Senior citizens face major service cuts

Friday, July 09, 2010

Almost 2,000 fewer meals will be served each month to senior citizens in Sangamon and Menard counties, and transportation services to seniors will be cut in half as part of $55,000 in cuts scheduled to take effect Monday.

Previous budget cuts made by Springfield-based Senior Services of Central Illinois last year didn’t directly affect programs for seniors, executive director Karen Schainker said Thursday. But the backlog of payments the state owes Senior Services, which currently stands at almost $400,000, made additional cuts unavoidable, she said.

Schainker’s board has endorsed a state income tax increase to help resolve the state’s fiscal crisis, but she said she is frustrated with state officials’ inability to act.

“They may need to find seniors dead in their homes,” she said. “These are essential services.”

Senior Services, 701 W. Mason St., operates with a $2.2 million annual budget. The agency is mostly funded by state and federal dollars to provide programs in Sangamon, Menard, Logan and Mason counties.

Employees have gone without pay increases the past two years and have taken on more responsibility in the wake of layoffs at the not-for-profit agency, Schainker said, adding that recent reports of hefty pay raises for members of Gov. Pat Quinn’s staff made her feel “immediate anger.”

“It’s all politics, and I need to stay away from that,” she said.

Tax levy for seniors?

Because of what is becoming a chronic cash-flow problem when it comes to state funding, Schainker said officials from her agency have begun “preliminary discussions” with Sangamon County Board staff members about the possibility of creating a special countywide property tax for senior services.

Such a tax would require passage of a referendum and a county board vote placing the measure on the ballot, she said.

“We’re just in the talking stage,” she said.

Sangamon County administrator Brian McFadden said convincing the board to approve such a referendum would be a “very, very difficult uphill battle.”

Senior Services officials have begun to inform seniors of cuts in the Daily Bread nutrition program and transportation program.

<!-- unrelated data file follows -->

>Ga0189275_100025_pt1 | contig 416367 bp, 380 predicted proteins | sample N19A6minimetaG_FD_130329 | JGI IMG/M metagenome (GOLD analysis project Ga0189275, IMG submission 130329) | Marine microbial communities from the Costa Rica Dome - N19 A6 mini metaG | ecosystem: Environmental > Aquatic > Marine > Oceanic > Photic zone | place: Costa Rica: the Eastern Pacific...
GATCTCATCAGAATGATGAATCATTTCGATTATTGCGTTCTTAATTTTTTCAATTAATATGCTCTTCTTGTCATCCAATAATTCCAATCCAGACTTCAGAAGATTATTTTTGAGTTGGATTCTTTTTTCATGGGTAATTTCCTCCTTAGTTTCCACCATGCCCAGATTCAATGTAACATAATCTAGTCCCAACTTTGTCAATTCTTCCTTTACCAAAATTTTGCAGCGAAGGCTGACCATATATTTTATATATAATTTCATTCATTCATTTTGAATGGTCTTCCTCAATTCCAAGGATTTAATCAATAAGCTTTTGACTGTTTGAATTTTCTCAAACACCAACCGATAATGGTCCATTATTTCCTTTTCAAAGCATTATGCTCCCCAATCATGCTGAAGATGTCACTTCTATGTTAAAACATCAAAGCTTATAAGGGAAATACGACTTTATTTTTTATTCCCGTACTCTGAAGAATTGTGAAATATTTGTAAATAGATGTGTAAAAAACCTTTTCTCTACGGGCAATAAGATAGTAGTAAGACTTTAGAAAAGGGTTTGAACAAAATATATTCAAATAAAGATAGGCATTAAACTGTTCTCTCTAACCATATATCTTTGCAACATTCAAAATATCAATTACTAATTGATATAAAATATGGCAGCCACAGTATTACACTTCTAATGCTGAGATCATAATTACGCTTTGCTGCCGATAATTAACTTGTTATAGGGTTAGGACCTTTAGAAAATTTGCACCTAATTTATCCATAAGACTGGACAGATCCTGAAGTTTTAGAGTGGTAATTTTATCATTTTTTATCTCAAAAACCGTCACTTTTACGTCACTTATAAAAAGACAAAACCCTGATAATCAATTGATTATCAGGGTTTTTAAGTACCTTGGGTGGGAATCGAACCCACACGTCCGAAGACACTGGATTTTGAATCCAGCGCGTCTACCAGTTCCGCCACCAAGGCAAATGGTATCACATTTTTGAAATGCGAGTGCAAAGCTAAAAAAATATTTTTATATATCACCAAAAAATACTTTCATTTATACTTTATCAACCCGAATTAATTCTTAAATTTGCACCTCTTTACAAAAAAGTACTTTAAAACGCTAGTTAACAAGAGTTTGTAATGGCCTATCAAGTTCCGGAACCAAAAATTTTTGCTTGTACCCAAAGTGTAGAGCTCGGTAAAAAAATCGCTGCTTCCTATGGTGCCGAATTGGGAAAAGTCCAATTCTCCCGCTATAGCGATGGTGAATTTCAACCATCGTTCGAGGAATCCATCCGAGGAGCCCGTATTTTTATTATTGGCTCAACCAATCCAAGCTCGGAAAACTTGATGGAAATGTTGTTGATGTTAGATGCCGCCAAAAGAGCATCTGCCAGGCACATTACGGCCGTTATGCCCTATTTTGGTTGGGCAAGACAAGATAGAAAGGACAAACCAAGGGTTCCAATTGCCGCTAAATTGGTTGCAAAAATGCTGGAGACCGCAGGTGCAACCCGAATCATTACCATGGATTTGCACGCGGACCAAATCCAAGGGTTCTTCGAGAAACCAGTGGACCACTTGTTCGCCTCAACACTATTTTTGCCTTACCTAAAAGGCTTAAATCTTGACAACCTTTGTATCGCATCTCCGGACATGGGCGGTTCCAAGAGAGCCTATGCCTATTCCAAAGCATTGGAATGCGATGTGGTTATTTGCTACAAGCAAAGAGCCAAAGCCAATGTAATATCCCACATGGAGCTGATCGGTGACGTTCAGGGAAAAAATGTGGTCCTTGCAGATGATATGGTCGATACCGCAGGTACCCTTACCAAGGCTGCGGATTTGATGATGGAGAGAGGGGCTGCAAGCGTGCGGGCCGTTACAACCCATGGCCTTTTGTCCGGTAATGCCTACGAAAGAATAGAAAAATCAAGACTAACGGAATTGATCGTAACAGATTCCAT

Noontime meals delivered to the homes of shut-ins and provided at 12 congregate sites up to five days a week in Sangamon and Menard counties will be offered one less day each week.

Daily Bread has been serving 10,500 meals each month. That total will be reduced by almost 2,000 meals through at least Sept. 30, said Amy White, Daily Bread director.

The program will save about $20,000 through pay cuts — several site managers are taking unpaid furlough days — and reduced food costs, White said.

About 475 seniors receive the meals, which carry a suggested donation of $3 per meal but can be provided at no charge.

About two-thirds of the seniors are so frail that the meals are delivered to their homes. For many of these seniors, the hot food may be the only meal they eat each day, White said.

“Some of these seniors will go hungry,” she said. “This is so sad. This is kind of the last straw holding some of them at home. This cut could result in some of them moving to a nursing home.”

City trips only

The cuts in senior transportation, designed to save $35,000 through Sept. 30, will reduce the number of hours driven in Sangamon County from more than 140 per week to 60, program director Kate Downing said.

The agency currently transports 30 to 40 people each day to and from doctor’s appointments, dialysis centers, grocery stores, meal sites, hairdressers and social events. The suggested donation is $3 for each round trip, but no one is turned away for inability to pay, Downing said.

The cuts — which include one furlough day a week for Downing, one layoff and drastic reductions in work hours for several drivers — will mean that rides will be mainly confined to the city of Springfield, she said.

Afternoon trips will be all but eliminated, she added.

Seniors served by the program — many of whom aren’t able to drive — are upset about the cut, Downing said.

“It’s sent a lot of our clients into a tailspin,” she said. “There’s a huge amount of need. Even on our best day, we can’t serve all the need.”

Previous Senior Services cuts

*$1 million budget cut over the past year.

*One unpaid furlough day per month for every employee.

* 23 positions eliminated (including at least 17 layoffs), almost one-third of staff, since July 2009.

*No pay increases for past two years.